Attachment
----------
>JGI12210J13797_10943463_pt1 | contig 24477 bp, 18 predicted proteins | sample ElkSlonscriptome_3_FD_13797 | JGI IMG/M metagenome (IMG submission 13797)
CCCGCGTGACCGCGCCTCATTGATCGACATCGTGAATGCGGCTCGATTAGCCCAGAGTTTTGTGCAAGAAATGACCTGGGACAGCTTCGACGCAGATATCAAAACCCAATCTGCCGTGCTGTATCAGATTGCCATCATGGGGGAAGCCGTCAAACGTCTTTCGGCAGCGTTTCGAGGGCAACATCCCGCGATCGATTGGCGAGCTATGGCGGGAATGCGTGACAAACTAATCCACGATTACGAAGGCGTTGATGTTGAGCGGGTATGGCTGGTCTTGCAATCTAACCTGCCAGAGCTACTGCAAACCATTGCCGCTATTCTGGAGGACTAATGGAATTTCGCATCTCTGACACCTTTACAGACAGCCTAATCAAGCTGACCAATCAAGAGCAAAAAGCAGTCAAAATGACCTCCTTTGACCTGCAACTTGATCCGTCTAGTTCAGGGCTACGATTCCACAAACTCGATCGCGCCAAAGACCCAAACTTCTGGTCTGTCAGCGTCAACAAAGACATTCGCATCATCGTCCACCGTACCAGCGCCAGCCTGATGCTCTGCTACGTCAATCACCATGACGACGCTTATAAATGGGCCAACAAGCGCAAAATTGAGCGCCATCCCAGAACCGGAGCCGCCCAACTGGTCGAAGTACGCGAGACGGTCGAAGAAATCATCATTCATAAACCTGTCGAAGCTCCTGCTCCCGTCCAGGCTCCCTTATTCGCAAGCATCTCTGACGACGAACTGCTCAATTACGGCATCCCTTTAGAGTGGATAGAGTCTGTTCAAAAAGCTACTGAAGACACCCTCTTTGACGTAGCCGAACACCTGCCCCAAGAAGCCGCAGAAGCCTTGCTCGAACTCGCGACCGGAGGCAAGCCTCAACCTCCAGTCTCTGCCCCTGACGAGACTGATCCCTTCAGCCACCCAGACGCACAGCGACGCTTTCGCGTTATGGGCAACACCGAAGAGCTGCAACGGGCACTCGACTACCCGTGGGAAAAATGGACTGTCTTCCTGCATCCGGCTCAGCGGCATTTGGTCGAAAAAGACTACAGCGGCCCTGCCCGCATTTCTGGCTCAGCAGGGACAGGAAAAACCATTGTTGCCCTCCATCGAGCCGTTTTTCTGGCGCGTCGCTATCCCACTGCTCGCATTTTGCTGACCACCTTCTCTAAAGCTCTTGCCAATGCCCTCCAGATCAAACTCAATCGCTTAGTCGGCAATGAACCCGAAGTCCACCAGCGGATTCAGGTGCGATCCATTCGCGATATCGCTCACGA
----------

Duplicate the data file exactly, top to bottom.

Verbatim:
>JGI12210J13797_10943463_pt1 | contig 24477 bp, 18 predicted proteins | sample ElkSlonscriptome_3_FD_13797 | JGI IMG/M metagenome (IMG submission 13797)
CCCGCGTGACCGCGCCTCATTGATCGACATCGTGAATGCGGCTCGATTAGCCCAGAGTTTTGTGCAAGAAATGACCTGGGACAGCTTCGACGCAGATATCAAAACCCAATCTGCCGTGCTGTATCAGATTGCCATCATGGGGGAAGCCGTCAAACGTCTTTCGGCAGCGTTTCGAGGGCAACATCCCGCGATCGATTGGCGAGCTATGGCGGGAATGCGTGACAAACTAATCCACGATTACGAAGGCGTTGATGTTGAGCGGGTATGGCTGGTCTTGCAATCTAACCTGCCAGAGCTACTGCAAACCATTGCCGCTATTCTGGAGGACTAATGGAATTTCGCATCTCTGACACCTTTACAGACAGCCTAATCAAGCTGACCAATCAAGAGCAAAAAGCAGTCAAAATGACCTCCTTTGACCTGCAACTTGATCCGTCTAGTTCAGGGCTACGATTCCACAAACTCGATCGCGCCAAAGACCCAAACTTCTGGTCTGTCAGCGTCAACAAAGACATTCGCATCATCGTCCACCGTACCAGCGCCAGCCTGATGCTCTGCTACGTCAATCACCATGACGACGCTTATAAATGGGCCAACAAGCGCAAAATTGAGCGCCATCCCAGAACCGGAGCCGCCCAACTGGTCGAAGTACGCGAGACGGTCGAAGAAATCATCATTCATAAACCTGTCGAAGCTCCTGCTCCCGTCCAGGCTCCCTTATTCGCAAGCATCTCTGACGACGAACTGCTCAATTACGGCATCCCTTTAGAGTGGATAGAGTCTGTTCAAAAAGCTACTGAAGACACCCTCTTTGACGTAGCCGAACACCTGCCCCAAGAAGCCGCAGAAGCCTTGCTCGAACTCGCGACCGGAGGCAAGCCTCAACCTCCAGTCTCTGCCCCTGACGAGACTGATCCCTTCAGCCACCCAGACGCACAGCGACGCTTTCGCGTTATGGGCAACACCGAAGAGCTGCAACGGGCACTCGACTACCCGTGGGAAAAATGGACTGTCTTCCTGCATCCGGCTCAGCGGCATTTGGTCGAAAAAGACTACAGCGGCCCTGCCCGCATTTCTGGCTCAGCAGGGACAGGAAAAACCATTGTTGCCCTCCATCGAGCCGTTTTTCTGGCGCGTCGCTATCCCACTGCTCGCATTTTGCTGACCACCTTCTCTAAAGCTCTTGCCAATGCCCTCCAGATCAAACTCAATCGCTTAGTCGGCAATGAACCCGAAGTCCACCAGCGGATTCAGGTGCGATCCATTCGCGATATCGCTCACGA